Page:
7.6 Estimation and model selection

Estimating ETS models

An alternative to estimating the parameters by minimizing the sum of squared errors is to maximize the “likelihood”. The likelihood is the probability of the data arising from the specified model. Thus, a large likelihood is associated with a good model. For an additive error model, maximizing the likelihood gives the same results as minimizing the sum of squared errors. However, different results will be obtained for multiplicative error models. In this section, we will estimate the smoothing parameters \(\alpha\), \(\beta\), \(\gamma\) and \(\phi\), and the initial states \(\ell_0\), \(b_0\), \(s_0,s_{-1},\dots,s_{-m+1}\), by maximizing the likelihood.

The possible values that the smoothing parameters can take are restricted. Traditionally, the parameters have been constrained to lie between 0 and 1 so that the equations can be interpreted as weighted averages. That is, \(0< \alpha,\beta^*,\gamma^*,\phi<1\). For the state space models, we have set \(\beta=\alpha\beta^*\) and \(\gamma=(1-\alpha)\gamma^*\). Therefore, the traditional restrictions translate to \(0< \alpha <1\), \(0 < \beta < \alpha\) and \(0< \gamma < 1-\alpha\). In practice, the damping parameter \(\phi\) is usually constrained further to prevent numerical difficulties in estimating the model. In R, it is restricted so that \(0.8<\phi<0.98\).

Another way to view the parameters is through a consideration of the mathematical properties of the state space models. The parameters are constrained in order to prevent observations in the distant past having a continuing effect on current forecasts. This leads to some admissibility constraints on the parameters, which are usually (but not always) less restrictive than the usual region. For example, for the ETS(A,N,N) model, the usual parameter region is \(0< \alpha <1\) but the admissible region is \(0< \alpha <2\). For the ETS(A,A,N) model, the usual parameter region is \(0<\alpha<1\) and \(0<\beta<\alpha\) but the admissible region is \(0<\alpha<2\) and \(0<\beta<4-2\alpha\).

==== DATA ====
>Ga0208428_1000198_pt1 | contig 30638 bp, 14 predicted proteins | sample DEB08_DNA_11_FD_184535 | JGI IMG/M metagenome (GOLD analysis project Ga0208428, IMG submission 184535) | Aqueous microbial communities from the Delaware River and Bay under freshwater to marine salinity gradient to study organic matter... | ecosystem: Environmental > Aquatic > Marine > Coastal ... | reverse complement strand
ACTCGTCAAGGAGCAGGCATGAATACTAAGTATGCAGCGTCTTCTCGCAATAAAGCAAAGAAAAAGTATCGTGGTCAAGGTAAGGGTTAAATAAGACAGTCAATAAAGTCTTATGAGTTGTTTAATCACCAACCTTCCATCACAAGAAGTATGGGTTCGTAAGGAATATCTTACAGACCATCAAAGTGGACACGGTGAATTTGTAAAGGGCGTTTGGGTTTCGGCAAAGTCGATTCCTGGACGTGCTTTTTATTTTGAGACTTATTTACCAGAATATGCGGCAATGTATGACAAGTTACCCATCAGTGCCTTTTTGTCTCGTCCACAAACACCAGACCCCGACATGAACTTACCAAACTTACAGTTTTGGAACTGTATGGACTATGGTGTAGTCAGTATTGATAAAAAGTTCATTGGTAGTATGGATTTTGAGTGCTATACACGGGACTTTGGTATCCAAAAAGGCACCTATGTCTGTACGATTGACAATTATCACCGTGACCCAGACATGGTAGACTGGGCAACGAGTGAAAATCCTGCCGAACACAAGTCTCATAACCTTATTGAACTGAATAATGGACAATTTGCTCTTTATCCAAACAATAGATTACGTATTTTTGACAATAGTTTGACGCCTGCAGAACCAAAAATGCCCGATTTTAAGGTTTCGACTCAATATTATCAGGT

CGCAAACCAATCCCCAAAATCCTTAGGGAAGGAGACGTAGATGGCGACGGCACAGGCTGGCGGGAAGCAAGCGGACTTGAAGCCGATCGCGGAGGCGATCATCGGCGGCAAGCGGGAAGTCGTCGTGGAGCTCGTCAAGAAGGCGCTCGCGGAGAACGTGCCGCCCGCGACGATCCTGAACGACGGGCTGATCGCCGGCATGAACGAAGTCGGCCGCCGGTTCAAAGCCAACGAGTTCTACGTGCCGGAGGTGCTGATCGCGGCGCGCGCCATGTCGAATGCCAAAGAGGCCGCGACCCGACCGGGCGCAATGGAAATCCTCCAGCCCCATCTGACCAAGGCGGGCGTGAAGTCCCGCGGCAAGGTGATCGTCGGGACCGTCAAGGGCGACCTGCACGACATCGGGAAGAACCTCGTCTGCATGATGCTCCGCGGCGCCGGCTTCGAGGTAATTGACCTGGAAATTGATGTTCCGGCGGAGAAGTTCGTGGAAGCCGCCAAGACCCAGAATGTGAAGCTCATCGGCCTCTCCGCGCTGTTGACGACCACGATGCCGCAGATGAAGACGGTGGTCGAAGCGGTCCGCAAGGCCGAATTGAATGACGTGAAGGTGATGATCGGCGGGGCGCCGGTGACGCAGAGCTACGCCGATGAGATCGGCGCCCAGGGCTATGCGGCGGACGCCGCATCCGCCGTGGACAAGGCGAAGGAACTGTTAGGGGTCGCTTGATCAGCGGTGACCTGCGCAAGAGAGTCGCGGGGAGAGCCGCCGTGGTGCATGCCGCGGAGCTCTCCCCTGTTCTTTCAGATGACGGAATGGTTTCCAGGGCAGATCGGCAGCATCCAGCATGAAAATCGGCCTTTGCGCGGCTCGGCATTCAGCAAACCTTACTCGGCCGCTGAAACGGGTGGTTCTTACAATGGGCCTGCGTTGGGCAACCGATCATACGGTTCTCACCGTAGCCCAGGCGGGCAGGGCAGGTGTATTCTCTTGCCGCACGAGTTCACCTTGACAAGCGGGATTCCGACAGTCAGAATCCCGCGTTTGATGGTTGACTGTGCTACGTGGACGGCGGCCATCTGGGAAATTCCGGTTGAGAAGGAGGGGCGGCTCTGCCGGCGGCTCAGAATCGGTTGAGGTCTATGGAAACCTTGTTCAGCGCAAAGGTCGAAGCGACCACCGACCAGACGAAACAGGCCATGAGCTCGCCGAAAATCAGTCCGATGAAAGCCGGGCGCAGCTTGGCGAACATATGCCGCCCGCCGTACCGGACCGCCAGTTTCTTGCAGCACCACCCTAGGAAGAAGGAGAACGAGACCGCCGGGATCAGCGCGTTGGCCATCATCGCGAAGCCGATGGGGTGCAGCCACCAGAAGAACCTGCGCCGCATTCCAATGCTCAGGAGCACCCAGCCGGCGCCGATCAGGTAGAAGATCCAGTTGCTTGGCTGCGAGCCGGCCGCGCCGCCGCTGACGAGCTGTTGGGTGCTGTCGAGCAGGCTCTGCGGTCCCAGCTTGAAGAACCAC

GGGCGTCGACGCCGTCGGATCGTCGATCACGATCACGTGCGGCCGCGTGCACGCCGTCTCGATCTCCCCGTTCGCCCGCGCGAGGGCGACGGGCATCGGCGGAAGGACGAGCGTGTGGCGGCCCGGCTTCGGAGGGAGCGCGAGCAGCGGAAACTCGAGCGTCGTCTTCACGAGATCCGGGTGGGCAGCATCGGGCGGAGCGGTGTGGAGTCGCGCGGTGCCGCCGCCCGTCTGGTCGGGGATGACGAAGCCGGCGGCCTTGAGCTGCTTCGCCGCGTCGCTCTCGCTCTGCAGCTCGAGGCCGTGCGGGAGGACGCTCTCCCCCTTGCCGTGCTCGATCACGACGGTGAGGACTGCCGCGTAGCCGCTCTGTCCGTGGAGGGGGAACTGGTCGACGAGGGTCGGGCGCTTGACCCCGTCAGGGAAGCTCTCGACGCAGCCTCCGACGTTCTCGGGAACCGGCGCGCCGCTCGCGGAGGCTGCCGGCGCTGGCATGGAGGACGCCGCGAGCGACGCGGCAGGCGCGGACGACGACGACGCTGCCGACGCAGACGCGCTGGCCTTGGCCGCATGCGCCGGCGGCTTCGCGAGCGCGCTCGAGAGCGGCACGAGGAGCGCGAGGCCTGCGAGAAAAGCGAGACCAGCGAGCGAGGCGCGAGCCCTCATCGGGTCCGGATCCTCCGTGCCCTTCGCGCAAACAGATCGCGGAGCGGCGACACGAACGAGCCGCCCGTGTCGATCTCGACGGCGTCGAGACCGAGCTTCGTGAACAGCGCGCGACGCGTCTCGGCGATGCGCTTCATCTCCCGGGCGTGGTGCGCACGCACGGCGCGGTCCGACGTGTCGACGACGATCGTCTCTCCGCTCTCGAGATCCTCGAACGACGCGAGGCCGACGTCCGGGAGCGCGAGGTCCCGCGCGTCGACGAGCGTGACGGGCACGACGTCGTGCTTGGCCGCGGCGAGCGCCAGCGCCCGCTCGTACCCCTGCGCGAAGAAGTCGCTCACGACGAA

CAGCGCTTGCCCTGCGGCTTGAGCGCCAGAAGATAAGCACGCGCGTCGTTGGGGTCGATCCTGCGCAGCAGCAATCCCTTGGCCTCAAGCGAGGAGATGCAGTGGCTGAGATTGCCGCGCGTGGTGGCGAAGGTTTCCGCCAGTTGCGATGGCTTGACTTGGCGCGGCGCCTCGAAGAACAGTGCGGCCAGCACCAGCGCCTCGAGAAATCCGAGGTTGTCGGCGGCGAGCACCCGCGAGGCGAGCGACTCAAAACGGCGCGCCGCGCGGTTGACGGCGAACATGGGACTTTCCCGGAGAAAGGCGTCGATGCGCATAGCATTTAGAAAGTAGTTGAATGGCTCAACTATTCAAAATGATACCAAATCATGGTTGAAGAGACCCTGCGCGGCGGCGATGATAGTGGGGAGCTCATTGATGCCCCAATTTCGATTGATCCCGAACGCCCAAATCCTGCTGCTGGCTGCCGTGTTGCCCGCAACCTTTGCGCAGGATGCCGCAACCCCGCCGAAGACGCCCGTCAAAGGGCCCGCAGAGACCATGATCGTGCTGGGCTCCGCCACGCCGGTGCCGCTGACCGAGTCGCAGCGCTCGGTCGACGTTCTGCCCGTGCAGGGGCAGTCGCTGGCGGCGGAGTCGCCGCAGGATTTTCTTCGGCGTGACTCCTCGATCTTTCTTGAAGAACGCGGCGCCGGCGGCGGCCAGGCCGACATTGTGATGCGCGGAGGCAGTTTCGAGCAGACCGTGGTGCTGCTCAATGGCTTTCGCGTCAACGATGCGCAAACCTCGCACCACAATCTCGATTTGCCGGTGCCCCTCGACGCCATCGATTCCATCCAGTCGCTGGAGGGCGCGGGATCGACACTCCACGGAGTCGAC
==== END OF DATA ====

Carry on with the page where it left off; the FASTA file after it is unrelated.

Model selection

A great advantage of the ETS statistical framework is that information criteria can be used for model selection. The AIC, AIC\(_{\text{c}}\) and BIC, introduced in Section 5.5, can be used here to determine which of the ETS models is most appropriate for a given time series.

For ETS models, Akaike’s Information Criterion (AIC) is defined as \[ \text{AIC} = -2\log(L) + 2k, \] where \(L\) is the likelihood of the model and \(k\) is the total number of parameters and initial states that have been estimated (including the residual variance).

The AIC corrected for small sample bias (AIC\(_\text{c}\)) is defined as \[ \text{AIC}_{\text{c}} = \text{AIC} + \frac{k(k+1)}{T-k-1}, \] and the Bayesian Information Criterion (BIC) is \[ \text{BIC} = \text{AIC} + k[\log(T)-2]. \]

Three of the combinations of (Error, Trend, Seasonal) can lead to numerical difficulties. Specifically, the models that can cause such instabilities are ETS(A,N,M), ETS(A,A,M), and ETS(A,Ad,M). We normally do not consider these particular combinations when selecting a model.

Models with multiplicative errors are useful when the data are strictly positive, but are not numerically stable when the data contain zeros or negative values. Therefore, multiplicative error models will not be considered if the time series is not strictly positive. In that case, only the six fully additive models will be applied.

The ets() function in R

The models can be estimated in R using the ets() function in the forecast package. Unlike the ses, holt and hw functions, the ets function does not produce forecasts. Rather, it estimates the model parameters and returns information about the fitted model.

The R code below shows the most important arguments that this function can take, and their default values. If only the time series is specified, and all other arguments are left at their default values, then an appropriate model will be selected automatically. We explain the arguments below. See the help file for a more complete description.

ets(y, model="ZZZ", damped=NULL, alpha=NULL, beta=NULL, gamma=NULL,
    phi=NULL, lambda=NULL, biasadj=FALSE, additive.only=FALSE,
    restrict=TRUE, allow.multiplicative.trend=FALSE)
The time series to be forecast.
A three-letter code indicating the model to be estimated using the ETS classification and notation. The possible inputs are “N” for none, “A” for additive, “M” for multiplicative, or “Z” for automatic selection. If any of the inputs is left as “Z”, then this component is selected according to the information criterion chosen. The default value of ZZZ ensures that all components are selected using the information criterion.